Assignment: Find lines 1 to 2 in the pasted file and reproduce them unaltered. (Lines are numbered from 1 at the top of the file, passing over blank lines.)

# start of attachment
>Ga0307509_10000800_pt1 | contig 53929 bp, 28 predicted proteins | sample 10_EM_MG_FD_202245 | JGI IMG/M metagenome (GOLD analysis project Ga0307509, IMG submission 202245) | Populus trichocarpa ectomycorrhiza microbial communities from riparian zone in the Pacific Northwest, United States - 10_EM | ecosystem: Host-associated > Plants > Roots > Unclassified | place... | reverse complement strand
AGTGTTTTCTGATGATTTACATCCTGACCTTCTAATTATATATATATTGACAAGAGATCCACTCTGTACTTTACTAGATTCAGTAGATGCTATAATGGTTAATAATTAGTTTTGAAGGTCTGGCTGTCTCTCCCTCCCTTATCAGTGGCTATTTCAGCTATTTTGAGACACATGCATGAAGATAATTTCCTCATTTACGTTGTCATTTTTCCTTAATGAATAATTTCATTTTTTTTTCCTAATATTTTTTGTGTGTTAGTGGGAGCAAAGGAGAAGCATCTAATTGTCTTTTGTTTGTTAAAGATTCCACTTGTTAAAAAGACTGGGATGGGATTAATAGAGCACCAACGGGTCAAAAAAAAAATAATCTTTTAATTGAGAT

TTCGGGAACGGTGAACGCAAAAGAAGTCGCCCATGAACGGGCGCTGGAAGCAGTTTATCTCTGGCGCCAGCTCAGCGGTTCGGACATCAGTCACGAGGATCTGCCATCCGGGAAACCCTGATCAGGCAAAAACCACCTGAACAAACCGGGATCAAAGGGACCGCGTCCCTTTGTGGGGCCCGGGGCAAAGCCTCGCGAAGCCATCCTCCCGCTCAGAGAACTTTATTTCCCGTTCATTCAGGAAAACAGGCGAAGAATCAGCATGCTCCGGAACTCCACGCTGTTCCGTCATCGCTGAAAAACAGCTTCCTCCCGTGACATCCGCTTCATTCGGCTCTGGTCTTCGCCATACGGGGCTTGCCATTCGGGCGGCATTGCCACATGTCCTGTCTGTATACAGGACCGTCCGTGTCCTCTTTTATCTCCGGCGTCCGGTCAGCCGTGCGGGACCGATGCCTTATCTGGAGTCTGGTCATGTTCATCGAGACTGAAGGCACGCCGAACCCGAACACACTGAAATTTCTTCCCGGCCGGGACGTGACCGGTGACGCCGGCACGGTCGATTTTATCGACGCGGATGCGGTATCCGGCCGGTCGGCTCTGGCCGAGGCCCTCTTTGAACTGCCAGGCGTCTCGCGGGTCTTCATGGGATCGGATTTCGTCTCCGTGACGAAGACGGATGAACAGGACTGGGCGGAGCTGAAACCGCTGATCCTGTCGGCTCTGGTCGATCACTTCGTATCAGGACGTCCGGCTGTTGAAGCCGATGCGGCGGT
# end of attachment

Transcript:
>Ga0307509_10000800_pt1 | contig 53929 bp, 28 predicted proteins | sample 10_EM_MG_FD_202245 | JGI IMG/M metagenome (GOLD analysis project Ga0307509, IMG submission 202245) | Populus trichocarpa ectomycorrhiza microbial communities from riparian zone in the Pacific Northwest, United States - 10_EM | ecosystem: Host-associated > Plants > Roots > Unclassified | place... | reverse complement strand
AGTGTTTTCTGATGATTTACATCCTGACCTTCTAATTATATATATATTGACAAGAGATCCACTCTGTACTTTACTAGATTCAGTAGATGCTATAATGGTTAATAATTAGTTTTGAAGGTCTGGCTGTCTCTCCCTCCCTTATCAGTGGCTATTTCAGCTATTTTGAGACACATGCATGAAGATAATTTCCTCATTTACGTTGTCATTTTTCCTTAATGAATAATTTCATTTTTTTTTCCTAATATTTTTTGTGTGTTAGTGGGAGCAAAGGAGAAGCATCTAATTGTCTTTTGTTTGTTAAAGATTCCACTTGTTAAAAAGACTGGGATGGGATTAATAGAGCACCAACGGGTCAAAAAAAAAATAATCTTTTAATTGAGAT